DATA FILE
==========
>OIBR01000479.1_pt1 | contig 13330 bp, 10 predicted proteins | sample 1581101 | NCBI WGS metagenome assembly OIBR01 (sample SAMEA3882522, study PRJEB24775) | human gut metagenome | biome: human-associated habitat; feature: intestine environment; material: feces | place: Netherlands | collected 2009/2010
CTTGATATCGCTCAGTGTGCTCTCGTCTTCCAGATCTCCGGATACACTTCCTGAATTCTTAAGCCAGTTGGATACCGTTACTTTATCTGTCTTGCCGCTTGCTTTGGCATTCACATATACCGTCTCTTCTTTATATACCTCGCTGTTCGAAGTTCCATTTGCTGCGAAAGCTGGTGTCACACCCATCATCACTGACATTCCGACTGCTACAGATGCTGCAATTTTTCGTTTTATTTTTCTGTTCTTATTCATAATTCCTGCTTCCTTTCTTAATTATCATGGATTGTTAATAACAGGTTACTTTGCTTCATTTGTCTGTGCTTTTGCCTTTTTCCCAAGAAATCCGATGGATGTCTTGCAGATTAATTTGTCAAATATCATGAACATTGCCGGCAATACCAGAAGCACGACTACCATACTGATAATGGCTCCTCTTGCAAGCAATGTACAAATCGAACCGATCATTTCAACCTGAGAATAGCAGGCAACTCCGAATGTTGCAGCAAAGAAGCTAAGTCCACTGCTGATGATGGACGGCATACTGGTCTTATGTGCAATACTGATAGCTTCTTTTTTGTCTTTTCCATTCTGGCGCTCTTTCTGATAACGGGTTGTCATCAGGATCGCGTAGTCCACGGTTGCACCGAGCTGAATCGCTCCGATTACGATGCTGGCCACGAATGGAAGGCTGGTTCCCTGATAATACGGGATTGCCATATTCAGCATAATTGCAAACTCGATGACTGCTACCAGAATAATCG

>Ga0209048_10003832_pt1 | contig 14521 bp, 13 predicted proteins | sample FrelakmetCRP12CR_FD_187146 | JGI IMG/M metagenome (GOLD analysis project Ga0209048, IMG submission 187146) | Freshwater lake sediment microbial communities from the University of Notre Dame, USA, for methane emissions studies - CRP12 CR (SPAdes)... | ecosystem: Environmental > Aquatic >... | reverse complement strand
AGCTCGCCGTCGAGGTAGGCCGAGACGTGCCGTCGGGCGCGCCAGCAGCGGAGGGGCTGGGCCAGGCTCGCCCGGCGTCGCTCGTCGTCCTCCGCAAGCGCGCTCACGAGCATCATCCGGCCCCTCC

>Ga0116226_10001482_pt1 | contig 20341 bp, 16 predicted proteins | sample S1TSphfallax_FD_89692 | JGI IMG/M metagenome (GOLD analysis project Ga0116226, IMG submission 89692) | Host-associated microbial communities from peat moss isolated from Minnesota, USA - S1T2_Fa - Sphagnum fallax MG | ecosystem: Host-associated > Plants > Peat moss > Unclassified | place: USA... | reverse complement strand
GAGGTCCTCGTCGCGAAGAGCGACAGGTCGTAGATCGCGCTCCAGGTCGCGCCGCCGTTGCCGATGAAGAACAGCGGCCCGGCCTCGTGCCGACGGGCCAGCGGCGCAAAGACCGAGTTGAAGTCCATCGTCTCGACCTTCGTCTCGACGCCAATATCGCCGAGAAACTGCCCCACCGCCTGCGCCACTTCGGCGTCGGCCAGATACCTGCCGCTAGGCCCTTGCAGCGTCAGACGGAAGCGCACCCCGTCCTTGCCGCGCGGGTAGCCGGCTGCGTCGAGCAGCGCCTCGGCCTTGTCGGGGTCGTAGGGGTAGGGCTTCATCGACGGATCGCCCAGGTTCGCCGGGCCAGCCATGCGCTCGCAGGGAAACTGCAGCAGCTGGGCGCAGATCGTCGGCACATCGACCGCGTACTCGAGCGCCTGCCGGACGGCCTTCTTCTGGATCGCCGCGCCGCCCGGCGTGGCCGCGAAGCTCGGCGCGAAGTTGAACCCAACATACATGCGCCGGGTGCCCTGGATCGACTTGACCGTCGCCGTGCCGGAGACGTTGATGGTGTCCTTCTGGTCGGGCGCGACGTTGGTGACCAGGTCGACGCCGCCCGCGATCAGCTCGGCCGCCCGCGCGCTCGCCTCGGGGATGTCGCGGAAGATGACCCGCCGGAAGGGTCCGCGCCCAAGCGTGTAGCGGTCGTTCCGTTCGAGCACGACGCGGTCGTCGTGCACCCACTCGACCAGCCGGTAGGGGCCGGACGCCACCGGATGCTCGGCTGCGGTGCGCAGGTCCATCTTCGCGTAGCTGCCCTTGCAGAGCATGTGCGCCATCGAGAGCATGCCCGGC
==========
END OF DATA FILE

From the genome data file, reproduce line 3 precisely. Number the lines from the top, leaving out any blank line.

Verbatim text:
>Ga0209048_10003832_pt1 | contig 14521 bp, 13 predicted proteins | sample FrelakmetCRP12CR_FD_187146 | JGI IMG/M metagenome (GOLD analysis project Ga0209048, IMG submission 187146) | Freshwater lake sediment microbial communities from the University of Notre Dame, USA, for methane emissions studies - CRP12 CR (SPAdes)... | ecosystem: Environmental > Aquatic >... | reverse complement strand